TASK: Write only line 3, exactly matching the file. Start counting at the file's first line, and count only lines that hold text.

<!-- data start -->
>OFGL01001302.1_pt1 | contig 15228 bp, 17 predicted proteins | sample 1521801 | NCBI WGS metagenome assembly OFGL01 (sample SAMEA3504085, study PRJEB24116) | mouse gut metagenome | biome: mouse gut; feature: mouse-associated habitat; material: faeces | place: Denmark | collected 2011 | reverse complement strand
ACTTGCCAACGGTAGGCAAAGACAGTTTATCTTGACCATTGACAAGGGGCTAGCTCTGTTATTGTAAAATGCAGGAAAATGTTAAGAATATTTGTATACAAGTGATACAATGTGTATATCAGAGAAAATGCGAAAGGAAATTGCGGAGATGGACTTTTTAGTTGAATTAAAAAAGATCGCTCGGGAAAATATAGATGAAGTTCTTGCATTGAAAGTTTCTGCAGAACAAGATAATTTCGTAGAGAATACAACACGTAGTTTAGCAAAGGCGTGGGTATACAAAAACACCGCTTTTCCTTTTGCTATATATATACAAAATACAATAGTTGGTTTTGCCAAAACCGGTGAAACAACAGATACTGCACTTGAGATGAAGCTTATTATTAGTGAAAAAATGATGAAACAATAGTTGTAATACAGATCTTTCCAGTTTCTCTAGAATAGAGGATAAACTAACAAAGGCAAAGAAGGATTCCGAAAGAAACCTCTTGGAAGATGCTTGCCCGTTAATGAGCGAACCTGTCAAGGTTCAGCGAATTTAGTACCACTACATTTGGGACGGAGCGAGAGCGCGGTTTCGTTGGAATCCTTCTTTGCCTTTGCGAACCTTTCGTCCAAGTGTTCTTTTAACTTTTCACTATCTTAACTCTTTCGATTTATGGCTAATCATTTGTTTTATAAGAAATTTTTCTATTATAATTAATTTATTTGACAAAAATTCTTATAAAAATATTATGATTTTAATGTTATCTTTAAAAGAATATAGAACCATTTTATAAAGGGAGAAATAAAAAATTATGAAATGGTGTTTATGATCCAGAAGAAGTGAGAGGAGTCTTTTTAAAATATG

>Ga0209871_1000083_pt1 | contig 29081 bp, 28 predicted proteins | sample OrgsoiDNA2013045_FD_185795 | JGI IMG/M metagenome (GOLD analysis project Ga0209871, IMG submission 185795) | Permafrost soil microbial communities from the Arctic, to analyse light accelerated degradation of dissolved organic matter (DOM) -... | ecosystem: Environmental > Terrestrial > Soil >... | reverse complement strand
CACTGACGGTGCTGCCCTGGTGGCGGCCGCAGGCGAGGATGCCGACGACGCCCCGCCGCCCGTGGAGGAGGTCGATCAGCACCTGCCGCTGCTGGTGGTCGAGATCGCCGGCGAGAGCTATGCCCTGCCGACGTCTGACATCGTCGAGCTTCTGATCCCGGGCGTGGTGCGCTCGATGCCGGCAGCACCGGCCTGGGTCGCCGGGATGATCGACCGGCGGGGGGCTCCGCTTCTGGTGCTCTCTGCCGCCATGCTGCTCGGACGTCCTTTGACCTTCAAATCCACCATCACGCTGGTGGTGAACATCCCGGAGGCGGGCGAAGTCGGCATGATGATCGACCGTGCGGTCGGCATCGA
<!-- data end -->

>Ga0209871_1000083_pt1 | contig 29081 bp, 28 predicted proteins | sample OrgsoiDNA2013045_FD_185795 | JGI IMG/M metagenome (GOLD analysis project Ga0209871, IMG submission 185795) | Permafrost soil microbial communities from the Arctic, to analyse light accelerated degradation of dissolved organic matter (DOM) -... | ecosystem: Environmental > Terrestrial > Soil >... | reverse complement strand